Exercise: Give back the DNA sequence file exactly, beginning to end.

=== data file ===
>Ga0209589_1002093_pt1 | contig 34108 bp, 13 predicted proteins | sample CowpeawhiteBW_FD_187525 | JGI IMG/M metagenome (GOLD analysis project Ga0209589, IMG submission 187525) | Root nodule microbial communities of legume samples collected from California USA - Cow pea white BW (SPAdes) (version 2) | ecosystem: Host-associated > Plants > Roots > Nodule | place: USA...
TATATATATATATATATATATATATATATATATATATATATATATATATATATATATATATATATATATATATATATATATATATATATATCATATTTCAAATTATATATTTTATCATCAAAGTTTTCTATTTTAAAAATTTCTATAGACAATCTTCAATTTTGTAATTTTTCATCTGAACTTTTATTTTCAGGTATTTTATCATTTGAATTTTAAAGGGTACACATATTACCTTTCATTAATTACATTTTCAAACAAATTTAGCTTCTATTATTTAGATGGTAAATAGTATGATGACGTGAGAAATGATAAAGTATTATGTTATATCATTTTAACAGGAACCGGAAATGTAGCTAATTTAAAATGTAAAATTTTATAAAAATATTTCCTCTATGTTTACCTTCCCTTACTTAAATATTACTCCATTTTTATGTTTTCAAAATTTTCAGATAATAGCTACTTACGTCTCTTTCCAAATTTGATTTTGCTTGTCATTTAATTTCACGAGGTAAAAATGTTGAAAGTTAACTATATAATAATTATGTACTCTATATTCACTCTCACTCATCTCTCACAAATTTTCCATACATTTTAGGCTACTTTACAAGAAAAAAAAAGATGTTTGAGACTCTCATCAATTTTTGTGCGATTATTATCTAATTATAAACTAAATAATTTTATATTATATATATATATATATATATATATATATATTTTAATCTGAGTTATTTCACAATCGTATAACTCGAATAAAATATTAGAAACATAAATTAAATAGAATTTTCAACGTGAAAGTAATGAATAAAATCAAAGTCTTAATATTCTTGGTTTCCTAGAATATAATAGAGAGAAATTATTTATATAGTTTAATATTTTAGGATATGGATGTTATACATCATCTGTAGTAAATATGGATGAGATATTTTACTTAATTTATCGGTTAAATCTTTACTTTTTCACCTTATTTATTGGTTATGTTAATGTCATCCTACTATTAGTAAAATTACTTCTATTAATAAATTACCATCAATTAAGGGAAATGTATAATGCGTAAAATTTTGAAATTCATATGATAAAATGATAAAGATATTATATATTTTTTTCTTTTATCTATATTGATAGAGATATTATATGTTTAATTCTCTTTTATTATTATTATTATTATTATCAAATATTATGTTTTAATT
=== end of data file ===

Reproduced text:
>Ga0209589_1002093_pt1 | contig 34108 bp, 13 predicted proteins | sample CowpeawhiteBW_FD_187525 | JGI IMG/M metagenome (GOLD analysis project Ga0209589, IMG submission 187525) | Root nodule microbial communities of legume samples collected from California USA - Cow pea white BW (SPAdes) (version 2) | ecosystem: Host-associated > Plants > Roots > Nodule | place: USA...
TATATATATATATATATATATATATATATATATATATATATATATATATATATATATATATATATATATATATATATATATATATATATATCATATTTCAAATTATATATTTTATCATCAAAGTTTTCTATTTTAAAAATTTCTATAGACAATCTTCAATTTTGTAATTTTTCATCTGAACTTTTATTTTCAGGTATTTTATCATTTGAATTTTAAAGGGTACACATATTACCTTTCATTAATTACATTTTCAAACAAATTTAGCTTCTATTATTTAGATGGTAAATAGTATGATGACGTGAGAAATGATAAAGTATTATGTTATATCATTTTAACAGGAACCGGAAATGTAGCTAATTTAAAATGTAAAATTTTATAAAAATATTTCCTCTATGTTTACCTTCCCTTACTTAAATATTACTCCATTTTTATGTTTTCAAAATTTTCAGATAATAGCTACTTACGTCTCTTTCCAAATTTGATTTTGCTTGTCATTTAATTTCACGAGGTAAAAATGTTGAAAGTTAACTATATAATAATTATGTACTCTATATTCACTCTCACTCATCTCTCACAAATTTTCCATACATTTTAGGCTACTTTACAAGAAAAAAAAAGATGTTTGAGACTCTCATCAATTTTTGTGCGATTATTATCTAATTATAAACTAAATAATTTTATATTATATATATATATATATATATATATATATATTTTAATCTGAGTTATTTCACAATCGTATAACTCGAATAAAATATTAGAAACATAAATTAAATAGAATTTTCAACGTGAAAGTAATGAATAAAATCAAAGTCTTAATATTCTTGGTTTCCTAGAATATAATAGAGAGAAATTATTTATATAGTTTAATATTTTAGGATATGGATGTTATACATCATCTGTAGTAAATATGGATGAGATATTTTACTTAATTTATCGGTTAAATCTTTACTTTTTCACCTTATTTATTGGTTATGTTAATGTCATCCTACTATTAGTAAAATTACTTCTATTAATAAATTACCATCAATTAAGGGAAATGTATAATGCGTAAAATTTTGAAATTCATATGATAAAATGATAAAGATATTATATATTTTTTTCTTTTATCTATATTGATAGAGATATTATATGTTTAATTCTCTTTTATTATTATTATTATTATTATCAAATATTATGTTTTAATT